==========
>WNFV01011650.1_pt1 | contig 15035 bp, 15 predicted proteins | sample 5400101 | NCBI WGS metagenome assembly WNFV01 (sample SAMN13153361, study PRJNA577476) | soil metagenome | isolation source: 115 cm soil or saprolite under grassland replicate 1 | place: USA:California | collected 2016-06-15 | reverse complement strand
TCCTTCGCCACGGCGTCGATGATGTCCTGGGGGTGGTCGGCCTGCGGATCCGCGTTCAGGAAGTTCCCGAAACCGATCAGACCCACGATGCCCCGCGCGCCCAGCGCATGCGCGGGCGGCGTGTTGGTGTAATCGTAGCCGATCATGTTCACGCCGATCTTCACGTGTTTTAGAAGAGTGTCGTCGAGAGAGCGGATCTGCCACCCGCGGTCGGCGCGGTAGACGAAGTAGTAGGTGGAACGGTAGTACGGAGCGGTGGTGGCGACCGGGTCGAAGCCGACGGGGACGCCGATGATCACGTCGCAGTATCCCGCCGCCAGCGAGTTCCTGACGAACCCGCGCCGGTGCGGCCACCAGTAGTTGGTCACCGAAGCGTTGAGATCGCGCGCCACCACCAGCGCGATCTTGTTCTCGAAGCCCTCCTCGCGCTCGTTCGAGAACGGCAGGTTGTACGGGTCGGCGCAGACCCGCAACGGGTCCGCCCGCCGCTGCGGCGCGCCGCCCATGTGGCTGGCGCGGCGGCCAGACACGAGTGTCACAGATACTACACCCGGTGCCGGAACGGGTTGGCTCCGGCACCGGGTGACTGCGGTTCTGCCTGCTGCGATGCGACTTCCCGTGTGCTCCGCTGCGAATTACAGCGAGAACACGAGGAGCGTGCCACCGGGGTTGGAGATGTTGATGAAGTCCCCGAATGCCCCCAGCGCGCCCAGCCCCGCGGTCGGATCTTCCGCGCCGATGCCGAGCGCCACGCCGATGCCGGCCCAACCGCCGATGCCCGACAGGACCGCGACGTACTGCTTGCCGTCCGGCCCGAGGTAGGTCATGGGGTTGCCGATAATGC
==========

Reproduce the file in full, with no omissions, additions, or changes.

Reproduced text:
>WNFV01011650.1_pt1 | contig 15035 bp, 15 predicted proteins | sample 5400101 | NCBI WGS metagenome assembly WNFV01 (sample SAMN13153361, study PRJNA577476) | soil metagenome | isolation source: 115 cm soil or saprolite under grassland replicate 1 | place: USA:California | collected 2016-06-15 | reverse complement strand
TCCTTCGCCACGGCGTCGATGATGTCCTGGGGGTGGTCGGCCTGCGGATCCGCGTTCAGGAAGTTCCCGAAACCGATCAGACCCACGATGCCCCGCGCGCCCAGCGCATGCGCGGGCGGCGTGTTGGTGTAATCGTAGCCGATCATGTTCACGCCGATCTTCACGTGTTTTAGAAGAGTGTCGTCGAGAGAGCGGATCTGCCACCCGCGGTCGGCGCGGTAGACGAAGTAGTAGGTGGAACGGTAGTACGGAGCGGTGGTGGCGACCGGGTCGAAGCCGACGGGGACGCCGATGATCACGTCGCAGTATCCCGCCGCCAGCGAGTTCCTGACGAACCCGCGCCGGTGCGGCCACCAGTAGTTGGTCACCGAAGCGTTGAGATCGCGCGCCACCACCAGCGCGATCTTGTTCTCGAAGCCCTCCTCGCGCTCGTTCGAGAACGGCAGGTTGTACGGGTCGGCGCAGACCCGCAACGGGTCCGCCCGCCGCTGCGGCGCGCCGCCCATGTGGCTGGCGCGGCGGCCAGACACGAGTGTCACAGATACTACACCCGGTGCCGGAACGGGTTGGCTCCGGCACCGGGTGACTGCGGTTCTGCCTGCTGCGATGCGACTTCCCGTGTGCTCCGCTGCGAATTACAGCGAGAACACGAGGAGCGTGCCACCGGGGTTGGAGATGTTGATGAAGTCCCCGAATGCCCCCAGCGCGCCCAGCCCCGCGGTCGGATCTTCCGCGCCGATGCCGAGCGCCACGCCGATGCCGGCCCAACCGCCGATGCCCGACAGGACCGCGACGTACTGCTTGCCGTCCGGCCCGAGGTAGGTCATGGGGTTGCCGATAATGC